From an e-mail from Roy M. Poses, M.D., of Brown University:
I read with interest your recent post about rising costs in higher education vs. those in health care.
Your point that the latter has sparked much more outrage than the former is of course correct.
Yet even in health care, the outrage has not lead to a clear investigation of why costs have gone up, particularly not into the effects of conflicts of interest, corruption, etc., as discussed on our Health Care Renewal blog.
Furthermore, I suspect (but cannot prove) that some costs of higher education have been shifted to health care. In nearly all medical schools, faculty are under extreme pressure to be “taxpayers,” that is, to bring in external funding to more than offset their salaries. There may be some similar pressure on physical and biological sciences faculty too. As best as I can tell, there is absolutely no comparable pressure on most social sciences and humanities faculty (or faculty in other professional schools, e.g., education.)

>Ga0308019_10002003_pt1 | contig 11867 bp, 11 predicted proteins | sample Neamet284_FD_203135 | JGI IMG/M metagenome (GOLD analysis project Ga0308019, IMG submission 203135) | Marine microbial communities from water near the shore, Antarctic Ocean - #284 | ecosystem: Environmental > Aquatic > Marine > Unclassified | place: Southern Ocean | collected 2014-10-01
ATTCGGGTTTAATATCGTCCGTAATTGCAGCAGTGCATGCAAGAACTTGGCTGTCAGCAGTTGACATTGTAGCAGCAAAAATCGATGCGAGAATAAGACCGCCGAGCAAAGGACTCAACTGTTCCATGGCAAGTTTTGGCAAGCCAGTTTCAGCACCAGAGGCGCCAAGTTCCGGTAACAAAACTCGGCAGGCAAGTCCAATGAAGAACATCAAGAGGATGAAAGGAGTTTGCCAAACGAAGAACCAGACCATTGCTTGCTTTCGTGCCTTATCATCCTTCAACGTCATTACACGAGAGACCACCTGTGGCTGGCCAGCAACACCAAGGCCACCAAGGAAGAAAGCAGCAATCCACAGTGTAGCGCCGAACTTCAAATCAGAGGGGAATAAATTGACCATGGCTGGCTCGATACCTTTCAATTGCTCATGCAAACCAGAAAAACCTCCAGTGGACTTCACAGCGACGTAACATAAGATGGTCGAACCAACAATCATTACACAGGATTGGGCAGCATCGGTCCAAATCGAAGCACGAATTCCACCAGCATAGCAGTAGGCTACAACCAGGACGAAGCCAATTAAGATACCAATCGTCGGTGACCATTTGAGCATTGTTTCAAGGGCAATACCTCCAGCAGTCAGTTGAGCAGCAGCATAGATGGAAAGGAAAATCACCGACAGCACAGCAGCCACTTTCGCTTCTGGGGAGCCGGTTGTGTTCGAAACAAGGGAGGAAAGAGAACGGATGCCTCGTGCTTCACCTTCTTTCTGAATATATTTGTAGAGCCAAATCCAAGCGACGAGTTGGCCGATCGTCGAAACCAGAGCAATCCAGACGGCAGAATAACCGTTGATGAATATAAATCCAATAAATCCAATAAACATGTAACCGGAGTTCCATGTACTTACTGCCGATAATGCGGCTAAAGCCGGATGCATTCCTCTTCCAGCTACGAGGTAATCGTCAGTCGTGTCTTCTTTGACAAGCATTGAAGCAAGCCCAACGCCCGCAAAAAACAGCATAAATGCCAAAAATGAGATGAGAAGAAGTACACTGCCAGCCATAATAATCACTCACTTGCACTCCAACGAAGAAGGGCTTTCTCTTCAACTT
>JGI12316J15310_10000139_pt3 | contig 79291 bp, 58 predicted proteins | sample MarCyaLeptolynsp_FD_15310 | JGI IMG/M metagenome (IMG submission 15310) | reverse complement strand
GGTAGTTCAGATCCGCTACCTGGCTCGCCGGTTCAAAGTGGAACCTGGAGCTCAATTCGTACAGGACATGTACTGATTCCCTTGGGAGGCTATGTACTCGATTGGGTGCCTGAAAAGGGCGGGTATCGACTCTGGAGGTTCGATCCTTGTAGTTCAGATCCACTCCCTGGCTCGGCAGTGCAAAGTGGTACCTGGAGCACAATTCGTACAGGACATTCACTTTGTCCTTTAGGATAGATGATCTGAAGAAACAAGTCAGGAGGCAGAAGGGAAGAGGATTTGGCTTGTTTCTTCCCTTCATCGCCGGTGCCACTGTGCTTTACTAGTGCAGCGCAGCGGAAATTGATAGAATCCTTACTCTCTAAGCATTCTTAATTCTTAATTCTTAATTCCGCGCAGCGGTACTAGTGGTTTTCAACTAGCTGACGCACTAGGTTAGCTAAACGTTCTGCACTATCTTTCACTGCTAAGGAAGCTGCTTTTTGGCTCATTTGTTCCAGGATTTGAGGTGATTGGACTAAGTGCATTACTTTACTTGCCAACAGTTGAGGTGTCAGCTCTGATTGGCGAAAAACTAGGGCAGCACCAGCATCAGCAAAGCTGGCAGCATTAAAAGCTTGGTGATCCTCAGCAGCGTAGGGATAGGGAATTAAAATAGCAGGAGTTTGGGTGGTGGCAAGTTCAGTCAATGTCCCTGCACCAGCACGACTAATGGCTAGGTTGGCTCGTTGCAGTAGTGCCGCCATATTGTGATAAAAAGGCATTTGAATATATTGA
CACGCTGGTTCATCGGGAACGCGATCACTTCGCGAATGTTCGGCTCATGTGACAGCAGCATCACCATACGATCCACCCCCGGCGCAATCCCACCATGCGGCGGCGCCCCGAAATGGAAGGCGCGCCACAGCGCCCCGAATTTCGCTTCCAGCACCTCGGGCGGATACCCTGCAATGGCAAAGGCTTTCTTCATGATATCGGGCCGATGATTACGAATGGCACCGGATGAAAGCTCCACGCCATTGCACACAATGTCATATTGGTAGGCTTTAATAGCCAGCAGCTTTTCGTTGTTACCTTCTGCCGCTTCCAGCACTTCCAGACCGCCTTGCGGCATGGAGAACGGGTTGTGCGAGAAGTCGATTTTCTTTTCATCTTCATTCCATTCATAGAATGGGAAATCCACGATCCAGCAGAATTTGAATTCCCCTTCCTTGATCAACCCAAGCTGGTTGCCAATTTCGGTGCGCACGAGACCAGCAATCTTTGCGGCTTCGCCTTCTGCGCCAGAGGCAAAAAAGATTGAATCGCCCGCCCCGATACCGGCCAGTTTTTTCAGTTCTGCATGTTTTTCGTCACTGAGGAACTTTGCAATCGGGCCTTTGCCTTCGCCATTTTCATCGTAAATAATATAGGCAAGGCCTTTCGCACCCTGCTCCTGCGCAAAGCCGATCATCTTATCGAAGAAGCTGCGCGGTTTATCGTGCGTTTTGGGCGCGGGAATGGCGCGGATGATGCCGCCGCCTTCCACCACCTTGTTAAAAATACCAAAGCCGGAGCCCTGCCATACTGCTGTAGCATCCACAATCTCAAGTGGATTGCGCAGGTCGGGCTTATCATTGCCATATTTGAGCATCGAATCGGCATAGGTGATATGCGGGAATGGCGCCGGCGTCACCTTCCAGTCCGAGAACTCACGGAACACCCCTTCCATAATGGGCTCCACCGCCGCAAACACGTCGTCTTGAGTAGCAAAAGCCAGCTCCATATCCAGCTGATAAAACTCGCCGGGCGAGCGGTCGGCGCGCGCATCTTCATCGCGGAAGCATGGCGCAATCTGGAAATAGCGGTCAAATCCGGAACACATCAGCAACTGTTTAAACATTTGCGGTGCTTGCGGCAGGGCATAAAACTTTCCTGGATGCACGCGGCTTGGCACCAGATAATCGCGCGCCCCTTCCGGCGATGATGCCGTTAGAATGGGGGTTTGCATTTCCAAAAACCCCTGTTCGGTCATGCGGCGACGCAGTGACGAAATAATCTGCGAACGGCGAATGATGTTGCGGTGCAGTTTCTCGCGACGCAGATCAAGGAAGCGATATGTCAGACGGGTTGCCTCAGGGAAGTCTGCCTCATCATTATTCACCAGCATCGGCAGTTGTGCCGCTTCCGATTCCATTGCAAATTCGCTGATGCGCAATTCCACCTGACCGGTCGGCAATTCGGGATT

Admittedly, it is easier to get external funding in medicine than in education. But the relentless pursuit of such funding ahead of any other priorities opens the door to conflicts of interest and outright corruption. (When faculty are forced to beg for research funds from, for example, pharmaceutical companies, they then can hardly refuse offers from these companies of speaking fees and consulting fees paid to them personally, even when acceptance entails doing marketing for the company in the guise of scholarship.)
My guess is that some of the salary money saved, and some of the “overhead” generated by grants pays in part for the post-modern English professors and the “thought police” who enforce the speech codes. But no university ever makes enough budget information public to prove or disprove this hypothesis.